From the Front Lines

The CEO’s Guide to Association Innovation

By Amanda Kaiser • January 20, 2017

5 “secret sauce” tips from executives on the front lines

Networking at association conferences

Amanda Kaiser
Amanda Kaiser, SmooththePath.net

When I say the word innovation to you, what feelings does this word evoke? In a recent research study association professionals reported that innovation is synonymous with risk, big expectations, large investments, long commitments and failure. At the same time, we are seeing that our professions and industries are being turned upside down by changing technology, regulations, public perception, member expectations, budgets and more. To guide our members through the turbulence, we need to change, adapt and innovate more nimbly. So we see a huge chasm between where we want to be and the massive undertaking needed to get there.

Regardless of the risk, 73 percent of associations have begun to focus on innovation within the last one to five years, according to the Association Innovation Benchmarking Report, sponsored by the National Business Aviation Association.

Innovation is new to most associations, which means we’re now establishing new goals, inventing processes, persuading the board, motivating staff, allocating resources, and moving into uncertain and possibly risky territory. Wouldn’t it be nice to have a guide to association innovation? To know what to do and what not to do? How to avoid unnecessary risk and how to allow the best opportunities to flow? How to get the team moving in the right direction? Good news! There is!

In 2016, I sat down with CEOs and VPs from 15 highly innovative associations to find out what the secret sauce was for innovation in associations. The only thing these associations had in common was they were all highly innovative. Some were very small and some were very large. Many had recently started their focus on innovation, but for some innovation was built into the fabric of the organization since inception. These associations represented a large range of professions and industries and were located all over the United States. In other words, no matter how large your organization is, no matter what you do, no matter where you are located you can do innovation, too!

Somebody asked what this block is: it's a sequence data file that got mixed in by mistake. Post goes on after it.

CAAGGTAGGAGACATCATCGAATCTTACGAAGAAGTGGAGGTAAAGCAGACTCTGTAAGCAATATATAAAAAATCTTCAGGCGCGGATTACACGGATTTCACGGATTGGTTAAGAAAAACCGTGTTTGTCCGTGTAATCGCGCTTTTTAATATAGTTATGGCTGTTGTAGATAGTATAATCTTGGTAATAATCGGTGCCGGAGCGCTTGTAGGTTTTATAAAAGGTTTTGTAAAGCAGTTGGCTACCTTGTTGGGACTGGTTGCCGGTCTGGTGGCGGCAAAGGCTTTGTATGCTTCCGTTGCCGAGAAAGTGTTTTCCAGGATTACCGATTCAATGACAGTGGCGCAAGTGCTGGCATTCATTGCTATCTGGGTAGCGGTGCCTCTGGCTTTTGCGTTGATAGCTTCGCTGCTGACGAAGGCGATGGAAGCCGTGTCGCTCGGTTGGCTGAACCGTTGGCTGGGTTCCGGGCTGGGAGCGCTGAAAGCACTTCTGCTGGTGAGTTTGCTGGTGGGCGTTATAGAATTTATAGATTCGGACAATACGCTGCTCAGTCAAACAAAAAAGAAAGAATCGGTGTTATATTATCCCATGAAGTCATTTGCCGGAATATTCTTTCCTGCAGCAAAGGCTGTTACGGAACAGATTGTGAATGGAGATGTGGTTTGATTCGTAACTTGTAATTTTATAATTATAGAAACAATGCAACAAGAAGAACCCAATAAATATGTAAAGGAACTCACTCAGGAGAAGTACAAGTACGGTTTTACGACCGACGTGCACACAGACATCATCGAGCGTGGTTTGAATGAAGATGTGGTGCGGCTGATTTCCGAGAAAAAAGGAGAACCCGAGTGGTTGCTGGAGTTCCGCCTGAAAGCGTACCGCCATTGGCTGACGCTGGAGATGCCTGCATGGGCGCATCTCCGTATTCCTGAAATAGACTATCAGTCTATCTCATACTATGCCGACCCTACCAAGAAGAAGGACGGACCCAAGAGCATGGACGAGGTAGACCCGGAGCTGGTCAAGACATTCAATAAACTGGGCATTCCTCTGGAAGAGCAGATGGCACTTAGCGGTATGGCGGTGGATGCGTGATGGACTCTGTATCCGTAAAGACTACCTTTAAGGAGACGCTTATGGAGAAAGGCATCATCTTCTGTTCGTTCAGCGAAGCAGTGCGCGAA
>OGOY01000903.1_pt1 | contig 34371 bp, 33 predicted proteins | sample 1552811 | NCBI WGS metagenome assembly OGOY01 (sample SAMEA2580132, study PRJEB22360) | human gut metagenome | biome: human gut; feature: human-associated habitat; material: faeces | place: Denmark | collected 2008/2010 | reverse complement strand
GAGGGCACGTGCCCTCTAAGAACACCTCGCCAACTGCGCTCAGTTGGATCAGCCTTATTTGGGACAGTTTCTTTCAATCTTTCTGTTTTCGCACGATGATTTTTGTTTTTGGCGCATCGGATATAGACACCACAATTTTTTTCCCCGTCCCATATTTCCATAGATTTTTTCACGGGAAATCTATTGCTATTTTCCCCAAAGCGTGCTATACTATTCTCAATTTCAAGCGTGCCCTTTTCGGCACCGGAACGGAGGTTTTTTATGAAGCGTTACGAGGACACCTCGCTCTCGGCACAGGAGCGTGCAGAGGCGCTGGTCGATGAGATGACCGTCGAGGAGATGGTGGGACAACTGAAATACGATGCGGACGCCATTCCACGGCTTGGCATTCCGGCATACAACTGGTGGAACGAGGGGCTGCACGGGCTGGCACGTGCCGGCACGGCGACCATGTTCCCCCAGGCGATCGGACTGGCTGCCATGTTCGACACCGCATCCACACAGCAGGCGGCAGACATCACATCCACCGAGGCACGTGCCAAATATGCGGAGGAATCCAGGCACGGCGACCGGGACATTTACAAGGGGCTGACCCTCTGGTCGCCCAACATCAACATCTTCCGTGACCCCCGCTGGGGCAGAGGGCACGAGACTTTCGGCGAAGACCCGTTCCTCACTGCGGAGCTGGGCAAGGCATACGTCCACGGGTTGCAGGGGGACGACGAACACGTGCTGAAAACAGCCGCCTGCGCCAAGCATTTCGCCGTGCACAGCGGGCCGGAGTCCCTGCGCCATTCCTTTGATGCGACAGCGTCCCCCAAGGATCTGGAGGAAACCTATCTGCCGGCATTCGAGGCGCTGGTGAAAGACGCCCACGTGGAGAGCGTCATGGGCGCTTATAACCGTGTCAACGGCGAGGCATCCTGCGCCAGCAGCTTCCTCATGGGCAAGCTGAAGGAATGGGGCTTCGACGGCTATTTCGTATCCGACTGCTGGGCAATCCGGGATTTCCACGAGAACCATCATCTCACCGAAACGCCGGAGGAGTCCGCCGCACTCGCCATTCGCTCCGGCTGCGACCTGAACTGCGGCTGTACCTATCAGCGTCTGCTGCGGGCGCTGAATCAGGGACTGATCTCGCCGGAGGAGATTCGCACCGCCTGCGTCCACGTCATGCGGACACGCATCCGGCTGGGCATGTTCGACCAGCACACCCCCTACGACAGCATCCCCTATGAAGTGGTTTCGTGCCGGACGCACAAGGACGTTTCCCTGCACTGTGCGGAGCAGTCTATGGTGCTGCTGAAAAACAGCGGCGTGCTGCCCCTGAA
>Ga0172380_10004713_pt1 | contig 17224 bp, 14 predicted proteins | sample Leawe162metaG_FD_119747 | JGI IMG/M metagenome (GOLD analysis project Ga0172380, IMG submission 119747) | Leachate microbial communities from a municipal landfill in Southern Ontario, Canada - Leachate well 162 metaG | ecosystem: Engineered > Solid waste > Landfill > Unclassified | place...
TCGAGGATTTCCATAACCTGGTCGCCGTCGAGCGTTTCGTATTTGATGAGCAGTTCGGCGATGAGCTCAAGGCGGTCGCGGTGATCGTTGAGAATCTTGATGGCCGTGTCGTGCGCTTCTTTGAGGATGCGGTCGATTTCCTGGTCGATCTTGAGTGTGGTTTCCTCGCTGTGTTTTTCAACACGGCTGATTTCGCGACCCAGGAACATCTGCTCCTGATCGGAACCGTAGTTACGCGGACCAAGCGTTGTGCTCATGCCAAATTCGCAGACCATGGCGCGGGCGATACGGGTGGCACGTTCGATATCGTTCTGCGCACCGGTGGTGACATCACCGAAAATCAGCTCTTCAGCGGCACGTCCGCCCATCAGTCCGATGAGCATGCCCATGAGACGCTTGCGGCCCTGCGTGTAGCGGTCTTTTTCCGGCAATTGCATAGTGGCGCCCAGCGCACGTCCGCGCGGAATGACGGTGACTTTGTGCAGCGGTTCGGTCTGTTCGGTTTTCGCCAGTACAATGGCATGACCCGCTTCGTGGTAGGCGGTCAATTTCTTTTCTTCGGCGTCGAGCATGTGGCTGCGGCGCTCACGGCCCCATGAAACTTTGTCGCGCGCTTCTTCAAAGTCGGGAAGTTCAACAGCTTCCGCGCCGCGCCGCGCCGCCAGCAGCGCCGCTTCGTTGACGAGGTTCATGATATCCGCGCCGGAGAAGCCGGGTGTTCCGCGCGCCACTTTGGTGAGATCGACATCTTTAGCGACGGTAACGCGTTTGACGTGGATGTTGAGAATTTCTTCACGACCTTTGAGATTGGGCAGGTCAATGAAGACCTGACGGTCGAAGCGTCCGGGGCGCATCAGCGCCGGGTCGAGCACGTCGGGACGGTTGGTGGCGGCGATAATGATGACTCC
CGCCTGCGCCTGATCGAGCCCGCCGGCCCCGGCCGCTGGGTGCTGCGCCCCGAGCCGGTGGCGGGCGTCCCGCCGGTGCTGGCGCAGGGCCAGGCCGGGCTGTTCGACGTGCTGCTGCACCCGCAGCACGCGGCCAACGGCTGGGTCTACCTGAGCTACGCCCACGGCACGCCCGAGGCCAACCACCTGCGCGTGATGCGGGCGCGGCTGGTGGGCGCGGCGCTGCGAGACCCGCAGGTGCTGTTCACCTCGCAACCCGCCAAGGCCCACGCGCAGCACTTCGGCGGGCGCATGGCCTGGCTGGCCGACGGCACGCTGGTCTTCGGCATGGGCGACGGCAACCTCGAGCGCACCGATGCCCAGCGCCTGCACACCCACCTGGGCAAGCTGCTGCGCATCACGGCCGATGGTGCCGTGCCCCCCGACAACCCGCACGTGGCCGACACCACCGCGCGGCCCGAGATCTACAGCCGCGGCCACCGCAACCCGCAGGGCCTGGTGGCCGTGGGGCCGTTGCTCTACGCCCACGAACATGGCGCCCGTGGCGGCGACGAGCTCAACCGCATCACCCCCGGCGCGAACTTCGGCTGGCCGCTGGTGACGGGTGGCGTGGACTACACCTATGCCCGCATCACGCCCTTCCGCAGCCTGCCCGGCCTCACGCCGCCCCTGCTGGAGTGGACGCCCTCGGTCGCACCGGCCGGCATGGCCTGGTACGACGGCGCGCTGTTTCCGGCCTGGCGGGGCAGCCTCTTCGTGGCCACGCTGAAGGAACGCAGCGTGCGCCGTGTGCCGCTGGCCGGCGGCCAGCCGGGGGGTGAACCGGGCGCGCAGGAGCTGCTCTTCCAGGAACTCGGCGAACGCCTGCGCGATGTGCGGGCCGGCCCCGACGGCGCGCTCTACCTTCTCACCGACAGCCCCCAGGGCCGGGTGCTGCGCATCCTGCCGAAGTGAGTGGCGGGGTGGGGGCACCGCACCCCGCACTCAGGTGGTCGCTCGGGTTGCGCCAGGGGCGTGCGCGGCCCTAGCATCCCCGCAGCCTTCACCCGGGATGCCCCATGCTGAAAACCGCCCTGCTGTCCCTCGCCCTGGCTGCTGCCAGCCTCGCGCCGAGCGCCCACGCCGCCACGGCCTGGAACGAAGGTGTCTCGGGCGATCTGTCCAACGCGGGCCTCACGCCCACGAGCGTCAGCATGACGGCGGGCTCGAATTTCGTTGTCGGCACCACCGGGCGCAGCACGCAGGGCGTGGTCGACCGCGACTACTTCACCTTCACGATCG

What is the secret sauce for innovation at associations? How can association CEOs get their organization headed in the right direction? Here are five premium ingredients, directly from the research, that will help your organization become more innovative.

Commit Yourself to a Personal Investment

The research reveals, unequivocally, the CEO drives organizational innovation. The report found that in 74 percent of associations innovation is prompted by the CEO. In the qualitative sister study, respondents also pointed to the CEO with comments like: “The CEO really empowered us to think out of the box,” and “Our CEO gave us permission to start to think about this and start to think about making changes. He was okay with short-term pain for long-term gain. That really got us going.”

But it’s not enough for a CEO to merely kick off the initiative by setting the goals, stating their vision, identifying a project leader and allocating the resources. CEOs of highly innovative associations continue to be enthusiastic drivers of innovation and remain deeply involved for a decade or more, if not the duration of their stay at the association. CEOs champion the cause by hiring the right staff, motivating the team, setting the tone, making it safe to fail, bolstering when spirits are low and celebrating wins.